Thanks for the reply. The project is a network attached storage device. The reason I need the high amps on the 5v is because it holds 50 hard disks. Currently I'm using multiple custom PSU's in the unit and am looking to change over to a single redundant supply. Easier said than done apparently.

    Jason
     
  8. OLIVE2222

    OLIVE2222

    690
    25
    Oct 2, 2011
    OK, it's more clear now. You don't need 60 Amp but, let say, 60 times 1 amps.
    This is different, and it's the reason why I have asked details.

    So combined with 2 or 3 1500w power supply, you can divide your problem by converting the 12Volts locally. You can go for a super easy down converter on each disk or something (still not to hard to do) like one converter for 5 disk.

    I use Traco DC/DC converters very often, but other "high brand" should be as good.
    For discrete design simple switcher IC serie (National or ON semi) are OK too. The super cheap and easy solution is the following:

    http://www.murata-ps.com/data/power/oki-78sr.pdf

    5$each

    here no even needs for bulky electrolytic caps

    Olivier
     
  9. rephaima

    rephaima

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    Oct 12, 2011
    Thanks for the help. The solution sounds great coming from you, but you'll have to excuse my ignorance. How many of these would I need to work with a 50 drive system and just to clarify this for myself, these will do what I was looking for which is basically steal a few amps from the 12v rail. I know, my ignorance is showing. I design and build and am into hobby electronics, but this is obviously out of my league and I don't mind admitting it.
    Thanks,

    Jason
     
  10. OLIVE2222

    OLIVE2222

    690
    25
    Oct 2, 2011
    First don't worry about your "ignorance" or being "out of your league" or any think alike!
    I am glad to help !

    To ease the maths we go for 1 Amp on 5V and 1 Amp on 12v for each disk
    and one 1500watt PSU.

    Basically:
    - we keep the 5V 25amp as it
    - we keep 3 X 12V 30 amps as it
    - we convert 3 X 12V 30 amps to 3X 5V 30 Amps (this is theoretical)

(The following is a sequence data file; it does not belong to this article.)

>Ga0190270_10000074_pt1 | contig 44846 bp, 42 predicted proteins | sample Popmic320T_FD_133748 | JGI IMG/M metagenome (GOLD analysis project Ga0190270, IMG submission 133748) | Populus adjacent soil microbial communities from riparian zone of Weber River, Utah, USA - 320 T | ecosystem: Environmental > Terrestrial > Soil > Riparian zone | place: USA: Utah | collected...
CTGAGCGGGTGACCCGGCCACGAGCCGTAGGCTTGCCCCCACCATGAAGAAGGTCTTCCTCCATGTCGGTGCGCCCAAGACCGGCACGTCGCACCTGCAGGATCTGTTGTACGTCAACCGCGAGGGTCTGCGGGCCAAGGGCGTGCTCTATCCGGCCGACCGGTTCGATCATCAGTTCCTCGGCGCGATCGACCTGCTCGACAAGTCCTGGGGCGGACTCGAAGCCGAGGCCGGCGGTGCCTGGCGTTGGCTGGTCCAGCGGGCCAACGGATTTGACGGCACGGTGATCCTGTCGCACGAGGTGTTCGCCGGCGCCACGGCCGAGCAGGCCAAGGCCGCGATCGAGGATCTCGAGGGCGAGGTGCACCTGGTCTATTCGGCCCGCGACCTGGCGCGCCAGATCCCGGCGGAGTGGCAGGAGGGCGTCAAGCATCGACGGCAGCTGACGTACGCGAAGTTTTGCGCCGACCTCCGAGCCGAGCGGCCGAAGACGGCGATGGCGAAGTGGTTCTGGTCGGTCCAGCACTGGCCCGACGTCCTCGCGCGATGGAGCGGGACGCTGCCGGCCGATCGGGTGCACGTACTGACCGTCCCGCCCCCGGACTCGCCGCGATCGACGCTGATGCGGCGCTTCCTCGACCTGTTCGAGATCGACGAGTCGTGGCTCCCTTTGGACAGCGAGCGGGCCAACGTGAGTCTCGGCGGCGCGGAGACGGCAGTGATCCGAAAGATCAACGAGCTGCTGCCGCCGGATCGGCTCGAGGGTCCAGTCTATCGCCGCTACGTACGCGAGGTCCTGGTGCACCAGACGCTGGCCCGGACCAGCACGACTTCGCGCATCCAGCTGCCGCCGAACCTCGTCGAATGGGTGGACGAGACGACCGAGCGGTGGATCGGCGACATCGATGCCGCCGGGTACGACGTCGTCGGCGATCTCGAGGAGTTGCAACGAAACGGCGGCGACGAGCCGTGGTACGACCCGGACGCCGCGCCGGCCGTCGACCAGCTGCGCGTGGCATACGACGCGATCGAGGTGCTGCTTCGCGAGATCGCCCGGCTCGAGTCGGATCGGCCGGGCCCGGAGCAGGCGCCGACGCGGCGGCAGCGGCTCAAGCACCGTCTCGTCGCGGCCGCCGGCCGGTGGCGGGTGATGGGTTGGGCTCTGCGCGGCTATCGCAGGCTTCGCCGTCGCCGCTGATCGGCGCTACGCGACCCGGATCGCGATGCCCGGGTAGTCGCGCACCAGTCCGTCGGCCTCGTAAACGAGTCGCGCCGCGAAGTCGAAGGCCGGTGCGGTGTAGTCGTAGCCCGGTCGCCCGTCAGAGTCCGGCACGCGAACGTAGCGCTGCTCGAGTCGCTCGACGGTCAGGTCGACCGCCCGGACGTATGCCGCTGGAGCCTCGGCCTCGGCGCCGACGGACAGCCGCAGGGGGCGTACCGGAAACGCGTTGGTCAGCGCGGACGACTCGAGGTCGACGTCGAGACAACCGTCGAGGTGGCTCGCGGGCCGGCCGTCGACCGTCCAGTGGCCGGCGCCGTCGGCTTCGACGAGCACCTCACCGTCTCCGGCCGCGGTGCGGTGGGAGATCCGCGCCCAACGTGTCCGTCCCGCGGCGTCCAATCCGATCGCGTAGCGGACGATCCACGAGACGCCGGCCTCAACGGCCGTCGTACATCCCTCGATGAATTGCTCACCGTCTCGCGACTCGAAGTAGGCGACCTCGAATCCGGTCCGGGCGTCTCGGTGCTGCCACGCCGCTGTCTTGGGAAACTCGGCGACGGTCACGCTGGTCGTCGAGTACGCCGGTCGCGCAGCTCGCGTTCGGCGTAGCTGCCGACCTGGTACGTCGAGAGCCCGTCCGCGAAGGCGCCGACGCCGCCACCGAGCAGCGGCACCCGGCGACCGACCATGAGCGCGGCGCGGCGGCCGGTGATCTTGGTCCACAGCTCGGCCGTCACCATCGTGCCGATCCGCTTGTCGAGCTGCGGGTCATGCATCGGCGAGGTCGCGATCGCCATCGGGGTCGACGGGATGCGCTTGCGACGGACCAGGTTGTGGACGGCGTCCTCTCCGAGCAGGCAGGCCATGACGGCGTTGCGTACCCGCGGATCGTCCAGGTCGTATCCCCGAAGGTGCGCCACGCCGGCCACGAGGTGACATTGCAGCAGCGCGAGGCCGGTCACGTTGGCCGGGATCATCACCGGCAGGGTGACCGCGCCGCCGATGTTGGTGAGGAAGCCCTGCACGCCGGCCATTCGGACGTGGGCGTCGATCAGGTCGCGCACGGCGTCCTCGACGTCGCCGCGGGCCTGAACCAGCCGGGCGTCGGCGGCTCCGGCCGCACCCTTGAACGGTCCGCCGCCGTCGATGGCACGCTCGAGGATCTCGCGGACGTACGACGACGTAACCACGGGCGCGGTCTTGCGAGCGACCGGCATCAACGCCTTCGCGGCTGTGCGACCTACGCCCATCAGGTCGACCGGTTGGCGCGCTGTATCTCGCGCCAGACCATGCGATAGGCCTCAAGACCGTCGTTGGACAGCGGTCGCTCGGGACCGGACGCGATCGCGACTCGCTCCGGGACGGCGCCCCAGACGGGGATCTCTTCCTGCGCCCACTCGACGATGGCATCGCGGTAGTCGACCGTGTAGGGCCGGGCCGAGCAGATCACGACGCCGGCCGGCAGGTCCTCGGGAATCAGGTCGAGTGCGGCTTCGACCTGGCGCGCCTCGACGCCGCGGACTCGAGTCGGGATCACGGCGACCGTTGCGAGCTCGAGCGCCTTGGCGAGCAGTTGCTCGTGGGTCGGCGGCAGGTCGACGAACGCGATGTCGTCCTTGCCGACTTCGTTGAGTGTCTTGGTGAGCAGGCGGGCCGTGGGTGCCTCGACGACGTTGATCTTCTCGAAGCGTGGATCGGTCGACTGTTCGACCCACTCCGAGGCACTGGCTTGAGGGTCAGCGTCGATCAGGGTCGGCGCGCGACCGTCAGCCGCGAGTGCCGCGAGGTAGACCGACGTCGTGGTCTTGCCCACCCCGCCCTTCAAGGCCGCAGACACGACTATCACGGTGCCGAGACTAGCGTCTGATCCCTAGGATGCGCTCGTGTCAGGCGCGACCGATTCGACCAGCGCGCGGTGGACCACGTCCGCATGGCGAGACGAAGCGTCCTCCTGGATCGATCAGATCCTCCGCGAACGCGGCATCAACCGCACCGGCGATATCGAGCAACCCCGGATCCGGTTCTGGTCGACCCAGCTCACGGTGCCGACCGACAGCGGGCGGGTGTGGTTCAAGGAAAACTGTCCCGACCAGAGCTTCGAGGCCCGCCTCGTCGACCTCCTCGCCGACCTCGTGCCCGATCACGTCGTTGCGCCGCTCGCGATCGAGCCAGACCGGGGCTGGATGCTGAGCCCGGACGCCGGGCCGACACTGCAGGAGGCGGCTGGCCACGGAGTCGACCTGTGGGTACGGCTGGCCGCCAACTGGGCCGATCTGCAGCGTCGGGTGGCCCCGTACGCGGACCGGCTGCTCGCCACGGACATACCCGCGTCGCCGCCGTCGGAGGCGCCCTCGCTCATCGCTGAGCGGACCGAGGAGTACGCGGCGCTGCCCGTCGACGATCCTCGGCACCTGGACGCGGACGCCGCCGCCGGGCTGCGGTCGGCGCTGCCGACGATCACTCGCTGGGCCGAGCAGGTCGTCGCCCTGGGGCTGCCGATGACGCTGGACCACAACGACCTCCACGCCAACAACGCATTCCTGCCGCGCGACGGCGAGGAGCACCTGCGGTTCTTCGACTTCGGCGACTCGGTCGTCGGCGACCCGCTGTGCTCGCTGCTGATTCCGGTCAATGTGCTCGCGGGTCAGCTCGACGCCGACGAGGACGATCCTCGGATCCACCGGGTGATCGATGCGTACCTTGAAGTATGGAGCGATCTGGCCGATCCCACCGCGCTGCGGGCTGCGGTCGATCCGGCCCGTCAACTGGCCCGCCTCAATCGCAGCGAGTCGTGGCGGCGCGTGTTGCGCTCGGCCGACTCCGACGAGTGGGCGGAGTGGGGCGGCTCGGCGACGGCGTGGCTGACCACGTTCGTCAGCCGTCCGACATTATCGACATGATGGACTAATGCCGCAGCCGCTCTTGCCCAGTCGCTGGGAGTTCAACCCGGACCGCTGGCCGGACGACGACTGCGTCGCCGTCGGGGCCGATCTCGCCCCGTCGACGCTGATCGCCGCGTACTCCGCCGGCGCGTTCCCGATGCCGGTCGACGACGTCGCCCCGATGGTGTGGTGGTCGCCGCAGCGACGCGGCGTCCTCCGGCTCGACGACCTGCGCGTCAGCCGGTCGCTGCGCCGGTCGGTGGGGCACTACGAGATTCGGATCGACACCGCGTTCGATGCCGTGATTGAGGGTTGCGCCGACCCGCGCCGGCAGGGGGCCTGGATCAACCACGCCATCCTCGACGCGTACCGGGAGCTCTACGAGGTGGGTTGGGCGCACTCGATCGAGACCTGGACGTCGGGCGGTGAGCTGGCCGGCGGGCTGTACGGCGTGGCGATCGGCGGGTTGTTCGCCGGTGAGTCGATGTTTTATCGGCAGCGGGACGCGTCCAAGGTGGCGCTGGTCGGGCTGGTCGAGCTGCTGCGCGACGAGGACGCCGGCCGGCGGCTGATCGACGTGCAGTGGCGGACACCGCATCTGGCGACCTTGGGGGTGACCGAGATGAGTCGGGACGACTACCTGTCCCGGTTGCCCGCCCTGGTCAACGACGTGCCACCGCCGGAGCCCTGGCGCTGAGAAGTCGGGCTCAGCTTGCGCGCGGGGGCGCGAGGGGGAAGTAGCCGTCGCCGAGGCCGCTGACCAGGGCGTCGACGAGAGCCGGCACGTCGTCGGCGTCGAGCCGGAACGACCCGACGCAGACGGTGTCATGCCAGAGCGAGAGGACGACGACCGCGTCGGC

so we have:
    115 amps in 5V and
    90 amps in 12V

    according to the assumption here above the maximum become 90 disks

    You maximum needs can be so from 3 X 12V/5V 30 Amp down converters to
    90 X 12V/5V 1 Amp down converters

    Up to you to decide how many local down converters you want according to practical implementation, easiness, cost.....

    Deeper look is still needed but if you feel that it can be your solution i can go further with you.

    Olivier
     
  11. rephaima

    rephaima

    6
    0
    Oct 12, 2011
    The three converter option sounds like it would work best in my situation. I'm glad for your help. If you could point me to a data-sheet or product that fits the bill I'd be glad to read up.
    As for implementation and plumbing these inline with the PSU any thoughts you have on that would be great as well. If it's to much to ask, say the word. You've already been a great help.

    Jason
     
  12. OLIVE2222

    OLIVE2222

    690
    25
    Oct 2, 2011
    OK Jason, here under a suggestion for 30 Amps down converter

    http://www2.mouser.com/ProductDetai.../LSN2-T-30-D12-C/?qs=b13bmSh8y6yQ2VTwFyspVg==

    It's not fully of the shelf as you need a PCB to star connecting the disk but this is just plumbing.

    I don't know were you are located so I go for a worldwide dealer, if you can find other thinks locally especially in surplus go ahead.

    Soon I will do a cabling diagram for you.

    Olivier